2. Block oocyst formation in mosquito
      (prevent transmission of the disease)

• TBVs target transmission:
   – No direct, immediate benefit to vaccinee
   – Infections reduced due to reduced
     transmission (herd effect)
                                                23
MFA with sera (1:2) from baboons immunized
with CH-rPfs48/45 in Montanide ISA-51
    A
        Primary 1st boost          2nd boost

        Nov 10   Dec 10   Jan 10   Feb 5   Feb 21     Mar 6   May 5


         Time points of various bleeds from animals



         # Doses                                    % Blocking (MFA)
         Primary                                       93 + 3 (88–94)
         Boost 1                                       97 + 1 (95–98)
         Boost 2 (15d)                                 97 + 1 (95–99)
         Boost 2 (30 d)                                97 + 1 (96–98)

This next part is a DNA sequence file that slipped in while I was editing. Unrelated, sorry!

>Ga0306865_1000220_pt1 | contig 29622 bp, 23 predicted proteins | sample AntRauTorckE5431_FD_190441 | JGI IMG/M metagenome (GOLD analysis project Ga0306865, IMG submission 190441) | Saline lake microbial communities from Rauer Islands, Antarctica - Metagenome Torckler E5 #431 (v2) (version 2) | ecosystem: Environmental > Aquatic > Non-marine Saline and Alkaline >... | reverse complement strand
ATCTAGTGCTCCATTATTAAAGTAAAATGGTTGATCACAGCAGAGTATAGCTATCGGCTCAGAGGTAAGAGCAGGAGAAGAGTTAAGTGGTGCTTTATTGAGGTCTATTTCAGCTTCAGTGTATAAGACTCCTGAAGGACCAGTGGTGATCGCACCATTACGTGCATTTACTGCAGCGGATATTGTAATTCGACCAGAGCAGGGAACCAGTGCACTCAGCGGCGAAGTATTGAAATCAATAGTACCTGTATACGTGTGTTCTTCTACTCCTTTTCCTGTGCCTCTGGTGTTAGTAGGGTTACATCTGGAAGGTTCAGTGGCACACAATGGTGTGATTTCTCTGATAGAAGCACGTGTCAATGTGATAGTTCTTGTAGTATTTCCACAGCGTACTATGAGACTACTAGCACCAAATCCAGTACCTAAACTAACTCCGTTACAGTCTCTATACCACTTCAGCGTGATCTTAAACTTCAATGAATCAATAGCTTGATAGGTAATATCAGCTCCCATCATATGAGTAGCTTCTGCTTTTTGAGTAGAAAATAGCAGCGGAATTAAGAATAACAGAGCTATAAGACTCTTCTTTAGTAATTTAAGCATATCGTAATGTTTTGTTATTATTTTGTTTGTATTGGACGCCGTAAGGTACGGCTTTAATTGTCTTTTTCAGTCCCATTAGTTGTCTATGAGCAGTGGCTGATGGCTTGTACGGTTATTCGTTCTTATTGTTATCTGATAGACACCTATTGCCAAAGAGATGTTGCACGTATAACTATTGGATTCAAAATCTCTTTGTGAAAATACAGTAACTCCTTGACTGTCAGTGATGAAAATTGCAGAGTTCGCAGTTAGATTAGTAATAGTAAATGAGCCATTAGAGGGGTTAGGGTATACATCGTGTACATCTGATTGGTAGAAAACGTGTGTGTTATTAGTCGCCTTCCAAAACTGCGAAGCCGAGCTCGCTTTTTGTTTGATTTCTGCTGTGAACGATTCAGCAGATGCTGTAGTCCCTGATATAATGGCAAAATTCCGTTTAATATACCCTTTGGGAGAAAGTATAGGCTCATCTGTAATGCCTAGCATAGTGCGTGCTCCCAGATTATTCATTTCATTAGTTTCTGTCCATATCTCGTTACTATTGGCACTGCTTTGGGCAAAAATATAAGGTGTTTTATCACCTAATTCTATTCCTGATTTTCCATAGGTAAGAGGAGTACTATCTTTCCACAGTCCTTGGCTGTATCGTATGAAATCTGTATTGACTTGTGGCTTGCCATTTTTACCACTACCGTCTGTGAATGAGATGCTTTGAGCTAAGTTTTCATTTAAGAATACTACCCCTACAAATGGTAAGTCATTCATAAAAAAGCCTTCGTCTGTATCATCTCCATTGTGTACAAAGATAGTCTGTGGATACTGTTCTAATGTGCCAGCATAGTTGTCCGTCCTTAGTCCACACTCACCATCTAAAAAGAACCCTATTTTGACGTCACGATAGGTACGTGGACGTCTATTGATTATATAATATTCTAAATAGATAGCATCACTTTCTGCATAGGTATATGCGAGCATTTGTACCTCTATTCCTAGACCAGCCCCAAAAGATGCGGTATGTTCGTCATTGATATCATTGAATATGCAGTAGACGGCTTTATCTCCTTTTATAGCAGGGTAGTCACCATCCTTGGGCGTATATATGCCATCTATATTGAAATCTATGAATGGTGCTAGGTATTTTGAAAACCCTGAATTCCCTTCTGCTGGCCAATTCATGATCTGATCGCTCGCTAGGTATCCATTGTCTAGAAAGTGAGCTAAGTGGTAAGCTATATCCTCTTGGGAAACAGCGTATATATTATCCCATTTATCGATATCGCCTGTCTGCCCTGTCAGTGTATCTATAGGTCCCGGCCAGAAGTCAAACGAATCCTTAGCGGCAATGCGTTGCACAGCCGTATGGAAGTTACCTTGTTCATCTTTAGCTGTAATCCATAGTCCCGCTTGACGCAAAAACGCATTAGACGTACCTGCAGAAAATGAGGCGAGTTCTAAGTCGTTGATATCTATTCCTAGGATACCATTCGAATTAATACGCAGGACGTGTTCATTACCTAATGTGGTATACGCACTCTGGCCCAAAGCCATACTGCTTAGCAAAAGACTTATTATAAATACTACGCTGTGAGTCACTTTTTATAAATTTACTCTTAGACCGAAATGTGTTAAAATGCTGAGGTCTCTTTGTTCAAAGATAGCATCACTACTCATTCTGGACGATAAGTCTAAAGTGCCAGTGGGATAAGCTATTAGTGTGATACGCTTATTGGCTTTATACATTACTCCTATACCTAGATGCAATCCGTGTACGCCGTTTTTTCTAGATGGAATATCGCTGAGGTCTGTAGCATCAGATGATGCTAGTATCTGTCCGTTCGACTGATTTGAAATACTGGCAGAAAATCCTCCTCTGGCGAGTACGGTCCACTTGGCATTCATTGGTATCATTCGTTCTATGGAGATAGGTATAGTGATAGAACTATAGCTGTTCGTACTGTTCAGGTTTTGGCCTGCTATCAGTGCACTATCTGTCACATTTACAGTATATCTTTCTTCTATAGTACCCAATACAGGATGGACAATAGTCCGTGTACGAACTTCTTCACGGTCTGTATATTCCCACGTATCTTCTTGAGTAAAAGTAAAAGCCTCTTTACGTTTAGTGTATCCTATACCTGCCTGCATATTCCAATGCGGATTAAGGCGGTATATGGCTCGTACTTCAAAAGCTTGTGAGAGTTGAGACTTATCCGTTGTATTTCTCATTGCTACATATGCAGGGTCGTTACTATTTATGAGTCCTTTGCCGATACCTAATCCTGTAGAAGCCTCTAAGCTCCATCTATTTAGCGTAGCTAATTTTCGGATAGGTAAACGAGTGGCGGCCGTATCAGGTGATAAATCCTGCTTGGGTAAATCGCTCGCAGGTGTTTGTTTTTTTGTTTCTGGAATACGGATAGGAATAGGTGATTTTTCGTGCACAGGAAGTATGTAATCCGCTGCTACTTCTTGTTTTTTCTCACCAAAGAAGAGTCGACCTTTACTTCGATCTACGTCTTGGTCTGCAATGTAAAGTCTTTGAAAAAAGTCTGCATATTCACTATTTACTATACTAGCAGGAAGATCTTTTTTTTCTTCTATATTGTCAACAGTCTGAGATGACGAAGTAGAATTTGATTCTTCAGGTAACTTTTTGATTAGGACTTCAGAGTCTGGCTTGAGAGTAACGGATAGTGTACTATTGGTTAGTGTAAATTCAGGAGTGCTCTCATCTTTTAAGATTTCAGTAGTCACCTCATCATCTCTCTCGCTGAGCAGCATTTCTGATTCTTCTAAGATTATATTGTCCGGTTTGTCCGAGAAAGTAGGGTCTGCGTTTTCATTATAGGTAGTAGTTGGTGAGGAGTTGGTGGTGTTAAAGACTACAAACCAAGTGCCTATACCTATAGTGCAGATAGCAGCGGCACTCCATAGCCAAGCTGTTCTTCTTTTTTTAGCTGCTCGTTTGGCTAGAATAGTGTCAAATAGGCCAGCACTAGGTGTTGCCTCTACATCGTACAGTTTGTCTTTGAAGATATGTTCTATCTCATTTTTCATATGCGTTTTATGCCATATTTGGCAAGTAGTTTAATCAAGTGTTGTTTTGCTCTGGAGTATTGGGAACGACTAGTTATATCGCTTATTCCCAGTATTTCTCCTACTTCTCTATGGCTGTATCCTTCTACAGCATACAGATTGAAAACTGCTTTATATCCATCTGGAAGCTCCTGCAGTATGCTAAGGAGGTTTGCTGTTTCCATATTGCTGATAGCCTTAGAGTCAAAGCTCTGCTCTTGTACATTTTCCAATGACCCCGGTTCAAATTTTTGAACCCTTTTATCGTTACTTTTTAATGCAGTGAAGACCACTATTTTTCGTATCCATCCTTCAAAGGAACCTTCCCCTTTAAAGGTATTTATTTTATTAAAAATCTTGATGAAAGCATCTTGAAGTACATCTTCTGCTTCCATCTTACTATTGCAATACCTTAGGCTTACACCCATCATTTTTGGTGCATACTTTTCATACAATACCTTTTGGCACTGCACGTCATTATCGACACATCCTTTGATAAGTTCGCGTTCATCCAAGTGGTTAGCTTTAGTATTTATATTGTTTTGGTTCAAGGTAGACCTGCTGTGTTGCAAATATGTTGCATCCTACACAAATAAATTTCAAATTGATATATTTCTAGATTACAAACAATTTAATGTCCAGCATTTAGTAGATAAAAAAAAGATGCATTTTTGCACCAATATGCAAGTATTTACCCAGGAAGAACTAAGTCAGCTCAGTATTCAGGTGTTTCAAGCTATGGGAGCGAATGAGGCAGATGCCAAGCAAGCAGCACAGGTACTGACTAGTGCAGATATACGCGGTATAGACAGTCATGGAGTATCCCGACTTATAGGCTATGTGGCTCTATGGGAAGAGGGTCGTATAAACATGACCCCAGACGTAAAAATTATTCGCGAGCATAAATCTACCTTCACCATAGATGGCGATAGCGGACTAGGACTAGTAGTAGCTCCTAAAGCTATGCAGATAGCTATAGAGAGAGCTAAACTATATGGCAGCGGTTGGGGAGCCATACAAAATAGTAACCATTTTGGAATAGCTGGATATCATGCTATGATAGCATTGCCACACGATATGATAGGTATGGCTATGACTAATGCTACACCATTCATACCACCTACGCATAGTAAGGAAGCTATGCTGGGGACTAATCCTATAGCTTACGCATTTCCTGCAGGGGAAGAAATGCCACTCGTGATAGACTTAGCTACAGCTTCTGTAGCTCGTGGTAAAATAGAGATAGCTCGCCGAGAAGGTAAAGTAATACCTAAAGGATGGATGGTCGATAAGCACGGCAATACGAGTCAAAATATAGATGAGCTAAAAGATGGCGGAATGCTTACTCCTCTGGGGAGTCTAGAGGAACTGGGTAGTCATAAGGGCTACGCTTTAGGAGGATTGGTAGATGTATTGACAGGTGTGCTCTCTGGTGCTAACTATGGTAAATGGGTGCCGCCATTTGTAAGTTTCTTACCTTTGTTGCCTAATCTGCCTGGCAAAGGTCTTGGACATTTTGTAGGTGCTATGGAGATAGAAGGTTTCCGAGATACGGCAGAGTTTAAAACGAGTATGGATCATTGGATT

Boost 2 (3 mo)                                97 + 1 (95–99)


Chowdhury, DR. et al. PLoS One July 2009. 4(7):1–10                     24
MFA to evaluate transmission blocking
antibodies




 • Cultured serum + gametocytes fed to starved mosquitoes through
   membrane
 • Count oocysts in midgut 1 week later.
 • Result: % oocyst reduction                                   25
Vaccines: Critical component of
coordinated eradication effort

• Vector control
   – Insecticide treated bednets
   – Indoor residual spraying
   – Integrated vector management
• Drug therapy
• Vaccines




                                    26
 Final thoughts…

• Malaria eradication
  will not happen
  without vaccines

• Funding for R&D —
  and introduction — is
  needed

• Collaboration
  Coordination
  Commitment
Tomorrow…




            28
  Thank You
    www.path.org
www.malariavaccine.org